Google’s PlayStore was an instant hit as soon as it was launched with both consumers and developers and its popularity has not slowed down since. You can always rely on Google to come up with a dependable tool or service.
There are so many opportunities that developers stand to benefit from by getting on Android. Not only does it have a ready market of willing buyers, it is also popular for its versatility. It’s no wonder every year ordinary people enroll in android developer boot camps to cash in on the craze.
As a result there are numerous developer tools that have been created to encourage and support this new wave of developers.
In this post we’ll cover android tools that developers can’t do without from emulators to game engines and IDEs.
Android’s official IDE is Android Studio which means that it’s the primary tool of choice for android developers whose objective is to make apps that keep in line with Google’s Material Design.
If you’re new to android development, an Integrated Android Development is the editor you use to write a programming language. IDEs tend to specialize, that is, they can only be used to edit a select group of programming languages. Android Studio is no different and supports Kotlin, C++, and Java. In addition to writing code IDEs are used to compile programs and arranges your project using a particular file system.
Android Studio comes fitted with other tools as well including Android Device Monitor, Android Debug Bridge, and more. We’ll be covering these later on.
Essential Features on Android Studio
Android Debug Bridge
Otherwise known as the ADB shell, this is a command line tool that is used to either run commands or communicate on a physical or virtual android device.
It’s useful when you’re following a tutorial and you need to write some code.
Android Device Monitor
Android Device Monitor is a built-in tool that is found in Android Studio and enables you to monitor your virtual device during runtime. Some of the information includes network stats, processes running on what thread etc
It is also ideal for testing your apps.
B4A is an acronym that stands for Basic for Android. This is an IDE just like Android Studio however it’s made by Anywhere Software. It is designed for rapid development. Unlike Android Studio however, it creates apps using BASIC, a procedural programming languages that reads like regular English. Despite coming from a smaller studio, B4A packs a punch. This includes a visual editor, wireless debugging over Bluetooth as well as more. One of the major drawbacks is that unlike Android Studio you have to pay for it.
AIDE is an IDE whose most unique feature is that you can run it on an Android device. What this means is that you can create apps using your tablet or phone so long it runs on Android. AIDE is an acronym for Android Integrated Development Environment.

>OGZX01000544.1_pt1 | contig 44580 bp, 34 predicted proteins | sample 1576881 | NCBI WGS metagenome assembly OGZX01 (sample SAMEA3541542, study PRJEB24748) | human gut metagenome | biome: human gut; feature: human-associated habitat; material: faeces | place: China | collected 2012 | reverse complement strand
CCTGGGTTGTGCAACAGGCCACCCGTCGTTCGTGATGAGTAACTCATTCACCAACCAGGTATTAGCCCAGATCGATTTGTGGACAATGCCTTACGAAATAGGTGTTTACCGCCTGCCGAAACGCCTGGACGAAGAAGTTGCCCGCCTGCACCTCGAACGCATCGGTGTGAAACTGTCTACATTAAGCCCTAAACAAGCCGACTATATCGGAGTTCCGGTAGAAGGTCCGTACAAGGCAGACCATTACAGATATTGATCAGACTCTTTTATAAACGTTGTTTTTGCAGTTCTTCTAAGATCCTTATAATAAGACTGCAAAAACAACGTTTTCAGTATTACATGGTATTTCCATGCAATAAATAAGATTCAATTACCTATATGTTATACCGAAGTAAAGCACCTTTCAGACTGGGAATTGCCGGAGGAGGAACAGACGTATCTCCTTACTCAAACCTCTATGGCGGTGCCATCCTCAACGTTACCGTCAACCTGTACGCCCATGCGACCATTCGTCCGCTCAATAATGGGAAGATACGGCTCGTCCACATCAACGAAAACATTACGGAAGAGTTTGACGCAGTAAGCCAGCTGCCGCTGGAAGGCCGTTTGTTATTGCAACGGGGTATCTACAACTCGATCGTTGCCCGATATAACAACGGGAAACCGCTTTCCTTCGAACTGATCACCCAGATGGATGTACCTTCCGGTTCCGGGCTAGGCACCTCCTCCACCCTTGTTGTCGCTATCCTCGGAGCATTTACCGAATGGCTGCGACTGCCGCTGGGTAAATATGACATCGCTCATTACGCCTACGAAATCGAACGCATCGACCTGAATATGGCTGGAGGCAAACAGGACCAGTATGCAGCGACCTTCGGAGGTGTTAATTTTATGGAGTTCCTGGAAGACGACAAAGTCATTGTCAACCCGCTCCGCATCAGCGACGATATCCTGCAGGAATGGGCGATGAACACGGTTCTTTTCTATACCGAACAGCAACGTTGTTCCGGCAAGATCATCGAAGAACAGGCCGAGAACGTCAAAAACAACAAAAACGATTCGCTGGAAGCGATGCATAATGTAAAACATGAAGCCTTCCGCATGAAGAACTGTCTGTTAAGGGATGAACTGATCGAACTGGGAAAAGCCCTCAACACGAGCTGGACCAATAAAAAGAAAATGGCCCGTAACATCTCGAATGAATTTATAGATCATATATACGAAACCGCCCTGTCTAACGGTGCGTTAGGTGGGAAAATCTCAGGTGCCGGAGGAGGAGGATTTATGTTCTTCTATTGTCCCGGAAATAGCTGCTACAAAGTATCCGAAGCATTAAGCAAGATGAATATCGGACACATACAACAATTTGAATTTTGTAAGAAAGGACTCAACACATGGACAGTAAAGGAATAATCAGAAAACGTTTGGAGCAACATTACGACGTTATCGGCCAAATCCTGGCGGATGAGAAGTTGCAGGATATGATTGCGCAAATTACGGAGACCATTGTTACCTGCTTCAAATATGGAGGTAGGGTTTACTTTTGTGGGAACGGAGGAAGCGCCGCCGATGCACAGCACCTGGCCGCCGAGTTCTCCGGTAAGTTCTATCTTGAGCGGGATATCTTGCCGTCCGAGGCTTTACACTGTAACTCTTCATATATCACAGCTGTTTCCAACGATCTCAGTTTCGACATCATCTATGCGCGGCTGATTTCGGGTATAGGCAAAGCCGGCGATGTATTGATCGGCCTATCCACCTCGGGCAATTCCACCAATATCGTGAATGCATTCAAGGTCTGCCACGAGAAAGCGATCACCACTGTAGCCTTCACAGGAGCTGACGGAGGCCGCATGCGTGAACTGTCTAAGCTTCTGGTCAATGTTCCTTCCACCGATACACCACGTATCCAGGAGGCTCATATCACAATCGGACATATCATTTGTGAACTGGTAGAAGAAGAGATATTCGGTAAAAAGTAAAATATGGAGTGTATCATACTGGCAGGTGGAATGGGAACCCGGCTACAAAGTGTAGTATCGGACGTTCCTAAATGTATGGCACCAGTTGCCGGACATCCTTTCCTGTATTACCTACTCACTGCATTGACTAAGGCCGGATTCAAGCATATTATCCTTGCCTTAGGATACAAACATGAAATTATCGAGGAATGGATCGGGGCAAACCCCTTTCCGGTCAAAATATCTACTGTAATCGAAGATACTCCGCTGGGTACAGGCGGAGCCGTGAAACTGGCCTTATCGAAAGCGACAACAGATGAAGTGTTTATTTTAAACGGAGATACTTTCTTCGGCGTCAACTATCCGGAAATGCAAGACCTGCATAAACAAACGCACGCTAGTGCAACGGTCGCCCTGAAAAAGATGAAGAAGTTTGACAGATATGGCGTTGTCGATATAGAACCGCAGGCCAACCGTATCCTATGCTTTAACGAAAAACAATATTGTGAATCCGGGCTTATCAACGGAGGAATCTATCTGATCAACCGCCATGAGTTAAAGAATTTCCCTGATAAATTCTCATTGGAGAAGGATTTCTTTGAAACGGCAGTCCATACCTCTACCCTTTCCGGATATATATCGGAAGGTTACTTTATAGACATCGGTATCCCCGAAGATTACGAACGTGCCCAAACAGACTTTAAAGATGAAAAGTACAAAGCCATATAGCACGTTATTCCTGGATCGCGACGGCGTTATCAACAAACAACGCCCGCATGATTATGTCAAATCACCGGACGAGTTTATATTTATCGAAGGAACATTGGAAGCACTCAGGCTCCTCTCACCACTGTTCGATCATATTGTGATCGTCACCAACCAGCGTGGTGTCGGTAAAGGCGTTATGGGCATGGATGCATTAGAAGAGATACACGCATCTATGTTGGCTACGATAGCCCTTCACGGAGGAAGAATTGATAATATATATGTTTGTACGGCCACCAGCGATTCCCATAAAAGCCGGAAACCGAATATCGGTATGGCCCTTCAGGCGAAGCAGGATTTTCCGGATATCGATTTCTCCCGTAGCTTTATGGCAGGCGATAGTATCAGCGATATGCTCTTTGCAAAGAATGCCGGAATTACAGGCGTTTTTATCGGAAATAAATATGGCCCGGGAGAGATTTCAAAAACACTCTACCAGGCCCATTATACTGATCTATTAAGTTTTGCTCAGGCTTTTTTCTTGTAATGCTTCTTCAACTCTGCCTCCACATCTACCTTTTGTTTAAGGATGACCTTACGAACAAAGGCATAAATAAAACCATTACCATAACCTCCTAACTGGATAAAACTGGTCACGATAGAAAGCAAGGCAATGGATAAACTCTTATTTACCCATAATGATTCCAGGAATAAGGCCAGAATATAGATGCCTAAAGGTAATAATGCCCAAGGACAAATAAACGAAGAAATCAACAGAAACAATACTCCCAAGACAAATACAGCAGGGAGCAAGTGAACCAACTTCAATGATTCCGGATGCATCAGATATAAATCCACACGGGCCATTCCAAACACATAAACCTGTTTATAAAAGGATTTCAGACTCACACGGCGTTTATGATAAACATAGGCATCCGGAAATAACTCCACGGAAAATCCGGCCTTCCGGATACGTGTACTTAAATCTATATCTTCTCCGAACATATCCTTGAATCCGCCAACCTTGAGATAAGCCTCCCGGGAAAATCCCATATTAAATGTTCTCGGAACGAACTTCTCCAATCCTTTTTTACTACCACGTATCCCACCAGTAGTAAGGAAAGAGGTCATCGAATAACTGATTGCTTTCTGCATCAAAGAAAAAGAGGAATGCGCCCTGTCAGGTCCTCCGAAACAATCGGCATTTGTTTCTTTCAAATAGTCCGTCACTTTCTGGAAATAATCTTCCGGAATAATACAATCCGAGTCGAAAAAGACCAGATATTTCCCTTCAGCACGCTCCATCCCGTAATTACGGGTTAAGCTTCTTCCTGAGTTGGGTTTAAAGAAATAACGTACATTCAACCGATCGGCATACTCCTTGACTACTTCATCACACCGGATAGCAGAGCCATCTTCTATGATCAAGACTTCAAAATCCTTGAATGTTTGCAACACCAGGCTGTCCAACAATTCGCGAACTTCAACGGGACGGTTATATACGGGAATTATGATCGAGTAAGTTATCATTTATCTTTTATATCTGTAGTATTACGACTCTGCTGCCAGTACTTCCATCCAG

The major drawback with AIDE is unlike its competition; Android Studio, it’s not a fully featured development tool. There are some reasons though why you might want to use it. For instance, due to the fact that it tests code in real time, AIDE is a great tool for learning the Android SDK (Software Development Kit) and Java.
The major drawback with Visual Studio is that you will have to forfeit some of the advanced integrated features that you would find on Android Studio.
Games made up 90% of Google Play’s revenue in 2016. Google’s Play Store has created a vibrant market for games on android which has led to a supply and demand equilibrium.
Here are some of the most popular game engines for android developers.
Unity 3D is the most popular game engine for many developers. This applies even outside the world of Android. It is perfect for cross-platform development. It’s a standalone tool that doesn’t come pre-installed on Android Studio. While this might sound like a major setback it couldn’t be any further from the truth. Its specialization as a game engine means that it supports a vast range of features.
It’s easy to learn and saves developers unnecessary headaches.
This is a game engine that lends itself more to the creation of 2D games. Unlike with Unity which requires coding knowledge, GameMaker: Studio does not require any coding skills. If you would like for your game to have a bespoke feel you can add some customization using the novice-friendly GameMaker Language.
Like Unity 3D, Unreal Engine is free and acts as an effective alternative. It has been touted to be graphically superior to Unity 3D as well as offering better Android support. Unity though is a much better engine when you consider the in-built support for 2D and mobile creations.
Since they’re both free, you’ll have plenty of independence in ultimately choosing which one you decide to go with.